• I love all the performing arts
  • I wanted to take a ballroom dancing class as a teenager
  • My celebrity crush is Audrey Hepburn

Instead of seeing what made me different as qualities that made me unique, I began to see them as reasons why I was undesirable and not worth as much as other guys.

Why would a girl looking for a man want me, when I don’t seem to have any of the qualities normally considered to be “manly”?

These feelings got even worse when I went to college, because marriage was finally a possibility. I’d go on dates, want to pursue a relationship, and then get rejected.

While this is no fault of the girls I went on dates with, it was hard for me to accept at the time. Instead of understanding that I simply wasn’t what that girl was looking for, I believed I wasn’t what any girl was looking for.

Fast forward a few years and I now have a girl in my life who loves me for all the things I learned to hate about myself in high school. However, when I compare myself to others I still think I’m somehow less.

And that’s because it’s no longer about being wanted romantically. While it started out as seeing myself as undesirable from a romantic standpoint, I now put myself down regardless of the situation.

You want me to help you move? I’m too weak. Find somebody stronger.

You want me to come to your party? I’m too boring. Find somebody more exciting.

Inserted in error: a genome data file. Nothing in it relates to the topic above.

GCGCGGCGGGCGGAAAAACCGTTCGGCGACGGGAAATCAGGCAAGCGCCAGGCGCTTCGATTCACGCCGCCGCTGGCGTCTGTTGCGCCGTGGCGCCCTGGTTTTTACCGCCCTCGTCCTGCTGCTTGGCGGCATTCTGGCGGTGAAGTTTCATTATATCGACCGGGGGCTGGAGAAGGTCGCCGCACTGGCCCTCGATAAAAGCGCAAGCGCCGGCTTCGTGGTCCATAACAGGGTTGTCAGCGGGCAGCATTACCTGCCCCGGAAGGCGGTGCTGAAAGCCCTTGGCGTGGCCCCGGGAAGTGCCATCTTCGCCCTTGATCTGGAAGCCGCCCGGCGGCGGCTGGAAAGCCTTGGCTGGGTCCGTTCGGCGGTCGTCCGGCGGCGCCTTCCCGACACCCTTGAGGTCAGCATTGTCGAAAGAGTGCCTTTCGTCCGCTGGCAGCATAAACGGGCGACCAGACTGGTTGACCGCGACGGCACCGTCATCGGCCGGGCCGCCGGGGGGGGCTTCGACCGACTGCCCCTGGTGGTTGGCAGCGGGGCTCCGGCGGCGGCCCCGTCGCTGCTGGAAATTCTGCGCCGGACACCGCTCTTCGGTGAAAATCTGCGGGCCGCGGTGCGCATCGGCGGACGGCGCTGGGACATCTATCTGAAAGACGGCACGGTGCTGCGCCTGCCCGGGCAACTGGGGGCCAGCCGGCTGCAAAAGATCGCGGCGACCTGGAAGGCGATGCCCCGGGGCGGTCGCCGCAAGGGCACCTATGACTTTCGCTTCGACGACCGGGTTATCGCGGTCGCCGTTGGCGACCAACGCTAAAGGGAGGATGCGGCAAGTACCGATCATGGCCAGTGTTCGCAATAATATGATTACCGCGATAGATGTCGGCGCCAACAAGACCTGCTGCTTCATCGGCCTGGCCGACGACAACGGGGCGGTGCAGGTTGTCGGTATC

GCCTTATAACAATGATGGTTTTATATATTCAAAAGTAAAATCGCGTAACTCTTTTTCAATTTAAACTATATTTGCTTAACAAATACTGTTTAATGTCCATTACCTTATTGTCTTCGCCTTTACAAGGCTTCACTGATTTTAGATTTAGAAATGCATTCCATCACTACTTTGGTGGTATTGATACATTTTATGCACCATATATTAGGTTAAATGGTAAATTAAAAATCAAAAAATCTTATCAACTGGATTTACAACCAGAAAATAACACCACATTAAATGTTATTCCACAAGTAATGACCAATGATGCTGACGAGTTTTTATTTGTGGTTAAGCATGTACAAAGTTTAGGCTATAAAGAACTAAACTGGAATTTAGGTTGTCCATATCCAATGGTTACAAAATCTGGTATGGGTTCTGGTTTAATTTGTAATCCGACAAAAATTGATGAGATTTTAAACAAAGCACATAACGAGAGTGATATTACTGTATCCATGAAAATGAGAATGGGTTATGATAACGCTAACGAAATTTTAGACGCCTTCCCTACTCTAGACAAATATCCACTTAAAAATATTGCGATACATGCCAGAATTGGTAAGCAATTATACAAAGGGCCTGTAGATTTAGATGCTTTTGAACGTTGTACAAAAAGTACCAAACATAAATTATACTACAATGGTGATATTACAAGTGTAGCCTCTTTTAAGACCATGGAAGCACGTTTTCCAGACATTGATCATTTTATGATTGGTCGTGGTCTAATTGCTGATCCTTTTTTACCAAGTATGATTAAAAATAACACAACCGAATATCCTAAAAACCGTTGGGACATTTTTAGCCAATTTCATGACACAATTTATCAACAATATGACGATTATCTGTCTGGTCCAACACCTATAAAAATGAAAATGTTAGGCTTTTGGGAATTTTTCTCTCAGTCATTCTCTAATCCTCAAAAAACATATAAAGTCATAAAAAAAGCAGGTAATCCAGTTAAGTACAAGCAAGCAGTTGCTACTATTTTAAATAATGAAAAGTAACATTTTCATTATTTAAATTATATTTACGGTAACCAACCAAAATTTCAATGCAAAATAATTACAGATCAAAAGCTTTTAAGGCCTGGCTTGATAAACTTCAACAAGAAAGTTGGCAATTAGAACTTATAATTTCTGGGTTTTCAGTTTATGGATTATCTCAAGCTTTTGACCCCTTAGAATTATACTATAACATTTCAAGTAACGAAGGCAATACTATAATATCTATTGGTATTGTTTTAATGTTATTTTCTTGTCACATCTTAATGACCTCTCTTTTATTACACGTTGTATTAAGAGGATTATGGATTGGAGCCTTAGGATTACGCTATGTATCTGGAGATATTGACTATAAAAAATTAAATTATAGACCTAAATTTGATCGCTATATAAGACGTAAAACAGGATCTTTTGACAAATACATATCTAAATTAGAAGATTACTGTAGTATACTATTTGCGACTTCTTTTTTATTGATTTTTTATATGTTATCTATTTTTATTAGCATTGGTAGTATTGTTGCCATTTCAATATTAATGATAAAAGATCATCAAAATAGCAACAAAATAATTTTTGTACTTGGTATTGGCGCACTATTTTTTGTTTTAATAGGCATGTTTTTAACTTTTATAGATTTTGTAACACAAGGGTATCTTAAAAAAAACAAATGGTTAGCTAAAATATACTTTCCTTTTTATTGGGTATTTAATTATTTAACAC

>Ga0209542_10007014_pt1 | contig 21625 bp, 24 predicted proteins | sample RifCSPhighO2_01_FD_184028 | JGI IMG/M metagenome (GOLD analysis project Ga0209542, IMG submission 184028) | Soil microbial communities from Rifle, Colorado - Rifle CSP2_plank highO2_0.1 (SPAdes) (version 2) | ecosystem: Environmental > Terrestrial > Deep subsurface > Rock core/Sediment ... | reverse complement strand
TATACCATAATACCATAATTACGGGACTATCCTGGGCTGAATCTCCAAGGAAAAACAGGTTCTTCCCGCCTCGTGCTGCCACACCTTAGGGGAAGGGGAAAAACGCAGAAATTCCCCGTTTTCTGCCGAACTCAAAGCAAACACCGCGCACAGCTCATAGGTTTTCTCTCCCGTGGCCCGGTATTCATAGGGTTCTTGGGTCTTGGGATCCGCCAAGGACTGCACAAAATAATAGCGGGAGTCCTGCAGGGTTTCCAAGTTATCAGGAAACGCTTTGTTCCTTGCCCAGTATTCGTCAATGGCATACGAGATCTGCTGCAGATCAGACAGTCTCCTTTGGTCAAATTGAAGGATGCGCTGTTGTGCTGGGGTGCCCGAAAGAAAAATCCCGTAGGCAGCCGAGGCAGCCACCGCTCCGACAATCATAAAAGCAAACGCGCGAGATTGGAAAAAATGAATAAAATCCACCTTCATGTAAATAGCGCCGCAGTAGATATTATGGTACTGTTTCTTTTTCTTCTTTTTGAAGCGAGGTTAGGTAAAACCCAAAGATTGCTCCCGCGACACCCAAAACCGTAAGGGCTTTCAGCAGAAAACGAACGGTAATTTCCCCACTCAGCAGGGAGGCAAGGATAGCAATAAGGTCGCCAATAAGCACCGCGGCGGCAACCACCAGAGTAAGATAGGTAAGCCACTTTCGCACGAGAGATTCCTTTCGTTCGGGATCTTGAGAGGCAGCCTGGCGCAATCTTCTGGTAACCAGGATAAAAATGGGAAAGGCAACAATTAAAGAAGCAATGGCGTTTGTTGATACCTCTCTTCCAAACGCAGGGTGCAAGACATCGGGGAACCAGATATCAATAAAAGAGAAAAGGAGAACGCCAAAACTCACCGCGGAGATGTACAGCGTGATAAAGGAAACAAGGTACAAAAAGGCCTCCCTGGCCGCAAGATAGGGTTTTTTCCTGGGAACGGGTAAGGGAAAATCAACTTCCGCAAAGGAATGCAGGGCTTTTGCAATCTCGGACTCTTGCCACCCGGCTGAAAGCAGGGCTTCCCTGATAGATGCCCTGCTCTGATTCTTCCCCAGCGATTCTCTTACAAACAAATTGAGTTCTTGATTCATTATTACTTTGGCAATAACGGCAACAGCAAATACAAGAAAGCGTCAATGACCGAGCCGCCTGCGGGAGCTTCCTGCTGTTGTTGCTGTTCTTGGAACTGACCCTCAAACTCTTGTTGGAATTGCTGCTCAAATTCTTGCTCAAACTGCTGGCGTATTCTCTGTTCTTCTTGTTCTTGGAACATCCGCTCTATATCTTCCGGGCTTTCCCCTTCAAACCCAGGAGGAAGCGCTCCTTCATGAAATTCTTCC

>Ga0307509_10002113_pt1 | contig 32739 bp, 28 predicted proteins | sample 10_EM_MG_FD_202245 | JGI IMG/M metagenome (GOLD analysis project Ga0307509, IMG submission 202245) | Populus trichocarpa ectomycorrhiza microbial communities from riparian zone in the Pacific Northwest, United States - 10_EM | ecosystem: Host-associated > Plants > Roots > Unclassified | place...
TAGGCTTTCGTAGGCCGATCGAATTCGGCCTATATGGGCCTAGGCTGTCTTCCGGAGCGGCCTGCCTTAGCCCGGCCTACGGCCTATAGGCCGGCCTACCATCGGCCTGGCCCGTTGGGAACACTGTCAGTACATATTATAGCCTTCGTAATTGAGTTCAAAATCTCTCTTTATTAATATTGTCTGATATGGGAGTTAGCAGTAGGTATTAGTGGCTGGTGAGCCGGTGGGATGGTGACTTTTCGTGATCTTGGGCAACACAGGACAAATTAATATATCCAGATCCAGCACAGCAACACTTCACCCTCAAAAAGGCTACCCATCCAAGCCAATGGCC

You want me to go to the beach with you? I’m too fat. Find somebody who looks better.

I’ve trained myself to see all the qualities that make me who I am as reasons why I’m not enough. I see all those around me as who I should be, and anything that makes me different makes me less.

I know this isn’t healthy. It’s been a terrible way to live my life, and it’s not how I want to see myself anymore.

I shouldn’t need to be like everybody else. Being different is not bad.

Being different is what makes each of us unique, and it’s what makes getting to know one another such a fun experience.

Understanding this hasn’t completely changed how I see myself. There are still bad days, and I know there will be more. But I no longer want those feelings in my life…and that’s a start.


One thought on “How Not Being “Manly” Made Me Hate Myself

  1. It takes quite a while to become comfortable with who we are, deep down. I think that part of what you are feeling is a result of your introspection. A big part of what gives confidence to most guys is not looking under the hood, so to speak and not having a clue as to whether they measure up or not.

    Life is somewhat like the pioneers crossing the continent, you mostly can only see a few miles ahead and a few miles behind. Sometimes you might see the mountains as a blue smudge on the horizon. But you keep on plodding and find that along the way that you have become stronger, learned stuff you didn’t realize you had learned….become a different person because of the journey.

    You will learn about cars – I know life made me learn because I had to fix my daughter’s cars, and they were always breaking. When you are the guy who provides, presides, and protects your family, they will tell you in a hundred ways that you are manly enough. And they will be right. I’m one of the people that thinks that you are a remarkable young man. Are you the completed, best version of you? Probably not, none of us are. Line upon line.we